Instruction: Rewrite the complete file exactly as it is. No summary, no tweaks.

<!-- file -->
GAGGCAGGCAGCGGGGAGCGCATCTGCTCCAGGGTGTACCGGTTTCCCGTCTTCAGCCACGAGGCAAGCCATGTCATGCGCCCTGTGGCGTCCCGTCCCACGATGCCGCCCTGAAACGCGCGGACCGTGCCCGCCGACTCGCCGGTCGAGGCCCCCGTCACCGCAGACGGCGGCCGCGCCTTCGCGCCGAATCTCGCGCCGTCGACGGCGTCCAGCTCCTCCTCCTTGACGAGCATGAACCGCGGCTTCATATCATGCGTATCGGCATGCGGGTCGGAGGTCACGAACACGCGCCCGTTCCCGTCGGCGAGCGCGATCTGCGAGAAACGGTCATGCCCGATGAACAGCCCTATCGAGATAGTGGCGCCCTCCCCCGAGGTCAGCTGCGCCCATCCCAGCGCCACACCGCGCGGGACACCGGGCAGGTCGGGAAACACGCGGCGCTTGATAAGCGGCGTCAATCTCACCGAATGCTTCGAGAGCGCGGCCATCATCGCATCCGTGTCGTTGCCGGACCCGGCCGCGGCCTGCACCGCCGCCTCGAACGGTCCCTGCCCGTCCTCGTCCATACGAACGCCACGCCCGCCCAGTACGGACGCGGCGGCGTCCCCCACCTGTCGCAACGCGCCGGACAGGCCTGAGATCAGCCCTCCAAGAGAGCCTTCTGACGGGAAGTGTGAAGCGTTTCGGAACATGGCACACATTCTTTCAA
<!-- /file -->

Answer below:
GAGGCAGGCAGCGGGGAGCGCATCTGCTCCAGGGTGTACCGGTTTCCCGTCTTCAGCCACGAGGCAAGCCATGTCATGCGCCCTGTGGCGTCCCGTCCCACGATGCCGCCCTGAAACGCGCGGACCGTGCCCGCCGACTCGCCGGTCGAGGCCCCCGTCACCGCAGACGGCGGCCGCGCCTTCGCGCCGAATCTCGCGCCGTCGACGGCGTCCAGCTCCTCCTCCTTGACGAGCATGAACCGCGGCTTCATATCATGCGTATCGGCATGCGGGTCGGAGGTCACGAACACGCGCCCGTTCCCGTCGGCGAGCGCGATCTGCGAGAAACGGTCATGCCCGATGAACAGCCCTATCGAGATAGTGGCGCCCTCCCCCGAGGTCAGCTGCGCCCATCCCAGCGCCACACCGCGCGGGACACCGGGCAGGTCGGGAAACACGCGGCGCTTGATAAGCGGCGTCAATCTCACCGAATGCTTCGAGAGCGCGGCCATCATCGCATCCGTGTCGTTGCCGGACCCGGCCGCGGCCTGCACCGCCGCCTCGAACGGTCCCTGCCCGTCCTCGTCCATACGAACGCCACGCCCGCCCAGTACGGACGCGGCGGCGTCCCCCACCTGTCGCAACGCGCCGGACAGGCCTGAGATCAGCCCTCCAAGAGAGCCTTCTGACGGGAAGTGTGAAGCGTTTCGGAACATGGCACACATTCTTTCAA